This study included 173 233 patients with AMI from 1998 to 2008. The patients had a mean age of 71.2 years, and 36.8% were women. The patient characteristics are shown in Table 1. Of the 173 233 patients with AMI, 7185 (4.1%) had an ischemic stroke within 1 year of AMI and 2624 (36.5%) of these patients died during that year. Of the patients that did not have ischemic stroke in the year after AMI, 30 461 (18.3%) died. Overall, patients with ischemic stroke were older and had more comorbidities; this was also true for the patients who died during the first year after AMI.
Table 2 and Table I in the online-only Data Supplement describe the variation in patient characteristics and comorbidities over time for patients with and without ischemic stroke stratified for survival. Prior AMI decreased in all patient groups, probably because of the selection criterion (only the first event of AMI in the registry was included in the analysis). Hypertension increased in all groups, probably because of improved diagnosis. The proportion of ST-segment–elevation myocardial infarction decreased in all groups. The use of thrombolysis decreased, whereas the use of percutaneous coronary intervention increased.
The changes in medication at discharge over time are shown in Figure 1 and Figure I in the online-only Data Supplement. The use of β-blockers, acetylsalicylic acid, P2Y12-inhibitors, and statins increased in all patient groups. Overall, the use of evidence-based medication was lower in patients with stroke, as well as in nonsurvivors.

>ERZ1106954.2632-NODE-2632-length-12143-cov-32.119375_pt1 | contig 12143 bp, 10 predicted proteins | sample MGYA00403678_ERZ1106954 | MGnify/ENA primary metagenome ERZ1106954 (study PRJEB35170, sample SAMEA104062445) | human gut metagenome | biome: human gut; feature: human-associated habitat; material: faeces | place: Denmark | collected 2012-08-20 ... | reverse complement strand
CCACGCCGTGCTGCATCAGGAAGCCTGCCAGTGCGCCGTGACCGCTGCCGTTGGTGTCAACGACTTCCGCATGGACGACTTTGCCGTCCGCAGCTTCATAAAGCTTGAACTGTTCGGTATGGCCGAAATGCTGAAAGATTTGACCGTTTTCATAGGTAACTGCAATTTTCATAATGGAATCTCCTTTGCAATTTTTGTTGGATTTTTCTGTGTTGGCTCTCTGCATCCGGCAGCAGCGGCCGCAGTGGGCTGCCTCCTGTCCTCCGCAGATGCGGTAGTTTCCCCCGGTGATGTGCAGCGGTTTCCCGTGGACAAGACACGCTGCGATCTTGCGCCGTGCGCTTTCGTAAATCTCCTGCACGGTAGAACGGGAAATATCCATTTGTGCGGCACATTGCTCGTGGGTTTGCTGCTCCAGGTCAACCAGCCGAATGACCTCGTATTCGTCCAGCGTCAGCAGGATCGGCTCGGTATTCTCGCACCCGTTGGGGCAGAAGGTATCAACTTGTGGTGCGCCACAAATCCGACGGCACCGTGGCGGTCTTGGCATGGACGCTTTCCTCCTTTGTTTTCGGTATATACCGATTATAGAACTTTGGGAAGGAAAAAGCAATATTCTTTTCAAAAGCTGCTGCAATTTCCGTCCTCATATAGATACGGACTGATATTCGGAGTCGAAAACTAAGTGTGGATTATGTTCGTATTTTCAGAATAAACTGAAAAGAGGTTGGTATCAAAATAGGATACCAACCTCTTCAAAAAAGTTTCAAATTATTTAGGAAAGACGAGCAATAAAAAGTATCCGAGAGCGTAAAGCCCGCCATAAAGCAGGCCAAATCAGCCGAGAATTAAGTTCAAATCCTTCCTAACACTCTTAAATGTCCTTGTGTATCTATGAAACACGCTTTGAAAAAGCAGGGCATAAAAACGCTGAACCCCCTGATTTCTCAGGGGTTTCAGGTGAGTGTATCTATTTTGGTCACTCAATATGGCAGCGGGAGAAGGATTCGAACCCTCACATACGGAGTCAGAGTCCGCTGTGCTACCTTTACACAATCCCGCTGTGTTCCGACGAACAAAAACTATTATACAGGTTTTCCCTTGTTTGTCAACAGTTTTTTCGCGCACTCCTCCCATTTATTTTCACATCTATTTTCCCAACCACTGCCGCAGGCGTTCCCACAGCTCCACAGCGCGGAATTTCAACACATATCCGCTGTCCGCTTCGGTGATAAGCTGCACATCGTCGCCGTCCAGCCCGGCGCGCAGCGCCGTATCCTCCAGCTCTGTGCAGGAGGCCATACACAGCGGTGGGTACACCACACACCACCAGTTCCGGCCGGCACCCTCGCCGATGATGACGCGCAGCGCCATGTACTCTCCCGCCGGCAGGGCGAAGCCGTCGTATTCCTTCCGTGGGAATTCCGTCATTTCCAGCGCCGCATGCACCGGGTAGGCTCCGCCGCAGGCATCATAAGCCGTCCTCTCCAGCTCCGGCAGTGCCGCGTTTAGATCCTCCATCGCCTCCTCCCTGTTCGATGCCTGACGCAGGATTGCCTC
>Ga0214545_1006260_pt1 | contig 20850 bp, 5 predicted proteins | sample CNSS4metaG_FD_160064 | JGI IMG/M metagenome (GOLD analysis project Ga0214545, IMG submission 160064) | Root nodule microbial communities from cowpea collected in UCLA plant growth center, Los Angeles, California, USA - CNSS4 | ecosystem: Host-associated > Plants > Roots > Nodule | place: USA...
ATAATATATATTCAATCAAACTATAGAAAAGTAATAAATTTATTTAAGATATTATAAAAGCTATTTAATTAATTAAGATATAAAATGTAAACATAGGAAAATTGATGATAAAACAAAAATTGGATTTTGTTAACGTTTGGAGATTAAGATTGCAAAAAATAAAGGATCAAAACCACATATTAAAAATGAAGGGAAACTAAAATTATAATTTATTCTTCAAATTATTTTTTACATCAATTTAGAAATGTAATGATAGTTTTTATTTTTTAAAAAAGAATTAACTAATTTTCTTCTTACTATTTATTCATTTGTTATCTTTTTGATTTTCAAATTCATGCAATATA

The overall mortality decreased during 1998–2008. In patients with and without stroke, the absolute decreases were 9.4% and 7.5%, respectively, whereas the relative decreases were 23.8% and 34.6%, respectively. The Kaplan–Meyer survival curves for patients with and without ischemic stroke stratified by time period are shown in Figure 2. The decrease in mortality was similar for men and women. In men, the 1-year mortality was 36.2%, 37.4%, 34.8%, 30.3%, and 27.1% and in women 44.2%, 41.3%, 40.4%, 38.8%, and 33.8% during the time periods 1998–2000, 2001–2002, 2003–2004, 2005–2006, and 2007–2008, respectively.
Predictors of Mortality After Ischemic Stroke
Table 3 shows the results of the Cox regression analyses in patients who had an ischemic stroke after AMI. Heart failure, renal disease, peripheral arterial disease, and diabetes mellitus had the strongest association with death. Evidence-based treatments were associated with a decreased risk of death. Diuretic use was associated with an increased risk of death. Table II in the online-only Data Supplement shows the corresponding analyses for patients without ischemic stroke.